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RotoMetrics celebrates an Exploration of Print

More than 30 manufacturers supported the event with table-top displays

RotoMetrics UK sales director Neil Lilly welcomed more than 300 converters to this year’s two-day event in Aldridge, saying that to succeed in today’s changing package print market, converters needed to react quickly to new trends and offer something more than their competition. Introducing a line-up of speakers that covered various market sectors, the noticeable thread running throughout was sustainability and the environment.

The program kicked off with a presentation by Nick Gilmore, CEO of IC3D Creative Edge Software, who illustrated how innovative technology was coming to the aid of the packaging industry. He traced the history of three-dimensional vision back 500 million years and highlighted its importance today in all manner of tasks from driving to filling a container with liquid. JIT marketing, advertising and cost reduction are the key driving factors in the development of 3D rendering software, which is expected to be worth around US$3 billion by 2022 and shows an annual growth rate of 22 percent. The 3D technology market will hit US$175 billion by 2020 – so its importance and value are unquestionable.

So, why is 3D visualization important? Because it delivers a visual effect that generates a perception of depth. This means that viewers get an enriched 360 degree viewing experience of the image, which helps prototyping because an accurate example of the real product can be seen in advance. By showing the product in physical form, any problems can be identified and resolved prior to production, which shortens time to market. This was highlighted by a graphic which compared a new design taken from brief to prototype in typically 33 days using outsourced 3D services, with the same job handled in-house in just 10 days. He concluded: ‘3D photo-realistic visuals are becoming the norm, and whether the packaging is glass, liquids, foils, bags, or cartons – they all look amazing. Any packaging designer can learn iC3D in just days, and it will save you and your client time and money – and even win new business.’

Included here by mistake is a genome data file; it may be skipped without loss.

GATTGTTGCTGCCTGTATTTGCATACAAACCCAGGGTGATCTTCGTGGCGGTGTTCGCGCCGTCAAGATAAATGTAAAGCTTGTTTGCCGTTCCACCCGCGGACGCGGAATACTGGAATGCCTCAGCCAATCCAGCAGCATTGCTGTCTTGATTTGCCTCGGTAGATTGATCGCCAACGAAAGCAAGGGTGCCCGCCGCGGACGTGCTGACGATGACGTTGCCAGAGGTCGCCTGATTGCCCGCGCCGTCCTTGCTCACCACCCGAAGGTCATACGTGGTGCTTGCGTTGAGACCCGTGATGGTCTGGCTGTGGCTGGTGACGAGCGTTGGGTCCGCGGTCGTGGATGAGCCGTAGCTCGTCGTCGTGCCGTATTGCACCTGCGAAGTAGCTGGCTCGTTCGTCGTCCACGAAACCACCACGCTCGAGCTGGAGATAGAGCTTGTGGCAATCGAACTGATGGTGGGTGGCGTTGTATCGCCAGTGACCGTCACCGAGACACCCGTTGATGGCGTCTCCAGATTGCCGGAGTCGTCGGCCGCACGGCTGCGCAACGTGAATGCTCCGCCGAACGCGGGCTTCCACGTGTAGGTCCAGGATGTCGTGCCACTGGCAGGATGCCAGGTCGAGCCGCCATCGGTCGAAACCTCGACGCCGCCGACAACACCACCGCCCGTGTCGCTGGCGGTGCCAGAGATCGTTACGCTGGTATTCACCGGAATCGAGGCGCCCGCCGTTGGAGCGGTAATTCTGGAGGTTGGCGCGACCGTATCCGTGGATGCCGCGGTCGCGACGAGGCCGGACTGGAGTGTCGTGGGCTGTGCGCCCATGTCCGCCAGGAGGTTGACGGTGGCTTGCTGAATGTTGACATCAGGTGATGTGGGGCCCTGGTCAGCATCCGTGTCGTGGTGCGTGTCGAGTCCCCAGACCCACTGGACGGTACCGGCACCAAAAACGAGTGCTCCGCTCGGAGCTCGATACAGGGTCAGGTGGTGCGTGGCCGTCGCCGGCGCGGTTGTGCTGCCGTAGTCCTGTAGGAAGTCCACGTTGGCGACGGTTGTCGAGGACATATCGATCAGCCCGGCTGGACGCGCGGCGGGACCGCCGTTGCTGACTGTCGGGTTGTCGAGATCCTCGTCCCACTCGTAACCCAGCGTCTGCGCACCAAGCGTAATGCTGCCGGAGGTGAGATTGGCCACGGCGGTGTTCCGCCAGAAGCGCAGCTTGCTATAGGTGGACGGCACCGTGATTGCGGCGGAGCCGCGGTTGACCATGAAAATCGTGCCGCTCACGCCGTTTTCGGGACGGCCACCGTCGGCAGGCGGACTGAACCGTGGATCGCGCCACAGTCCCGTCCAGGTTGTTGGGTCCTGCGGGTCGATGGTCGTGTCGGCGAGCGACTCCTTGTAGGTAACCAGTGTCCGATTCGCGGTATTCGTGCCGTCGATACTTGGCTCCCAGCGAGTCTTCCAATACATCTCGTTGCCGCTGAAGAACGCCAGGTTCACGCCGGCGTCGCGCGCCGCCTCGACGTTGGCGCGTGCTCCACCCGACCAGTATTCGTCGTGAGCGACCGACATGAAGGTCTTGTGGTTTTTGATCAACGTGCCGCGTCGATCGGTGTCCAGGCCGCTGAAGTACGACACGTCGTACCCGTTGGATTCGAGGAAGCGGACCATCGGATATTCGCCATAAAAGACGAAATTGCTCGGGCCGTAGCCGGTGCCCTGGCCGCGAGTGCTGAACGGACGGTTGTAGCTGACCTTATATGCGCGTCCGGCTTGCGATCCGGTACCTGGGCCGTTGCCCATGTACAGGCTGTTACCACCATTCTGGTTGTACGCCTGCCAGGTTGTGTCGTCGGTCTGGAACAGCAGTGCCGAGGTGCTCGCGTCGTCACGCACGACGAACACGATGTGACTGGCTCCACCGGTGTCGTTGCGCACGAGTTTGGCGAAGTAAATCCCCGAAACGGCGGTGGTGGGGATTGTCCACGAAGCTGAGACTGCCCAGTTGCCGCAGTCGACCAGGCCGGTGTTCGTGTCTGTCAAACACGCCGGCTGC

Joanna Stephenson, managing director of ‘Women in Packaging UK’ and MD of PHD Marketing, then outlined market trends. With UK/Ireland sales growth for 2018 predicted to be higher than the European average, with the pharma, beverage, health/beauty, and food sectors leading the way, she said there is room for optimism. Despite the growth, run lengths continue to decline and two distinct trends were noted: an interest in digital technology; and a willingness of narrow web converters to move into folding cartons. But while volumes are up, it seems loyalty is slipping, with many brands looking to source outside Western Europe.

She highlighted a number of examples of how smart technology is helping to boost market share through active involvement with the brand. The Pepsi Max #FutbolNow Blippar campaign, Nestlé’s innovative use of cereal boxes as Augmented Reality, Share-a-Coke and Nutella Unica were all cited as examples, while the connectivity offered by IOT (Internet of Things) gives converters an opportunity to take the lead. Technology is also increasingly involved in the need to track and trace all packaging to assure product authenticity, and digital workflow is offering converters and brand owners alike a greater degree of security.

One of the greatest influences in today’s retail market is the growth of e-commerce, more than 20 percent of which will be cross-border by 2020. This is requiring designers to rethink packaging to cater for the tech-savvy generation for whom ZMOT (Zero Moment of Truth) is more important than the traditional FMOT (First Moment of Truth). Packaging design needs to work both online and on-shelf, bearing in mind the former may be viewed on the small screen of a smartphone. The task of a designer becomes more complex with the need to satisfy a market that demands frustration-free packaging that includes a vast amount of data, is unique, personalized and sustainable. 

Another area set to grow is the local/craft business, which offers opportunities to use unique stocks and added-value techniques to lift shelf appeal. This goes hand-in-hand with the demand for personalization at one end, and minimalism at the other, as consumers demand a return to the simplicity of ‘real food’. Which brings the debate neatly round to environmental protection and the need to use more recyclable/compostable materials from renewable sources. Linerless is one obvious technology for the future, but the situation needs tackling from the far end with better recycling of materials. The days of ‘single-use’ packaging are drawing rapidly to a close. 

Sustainable business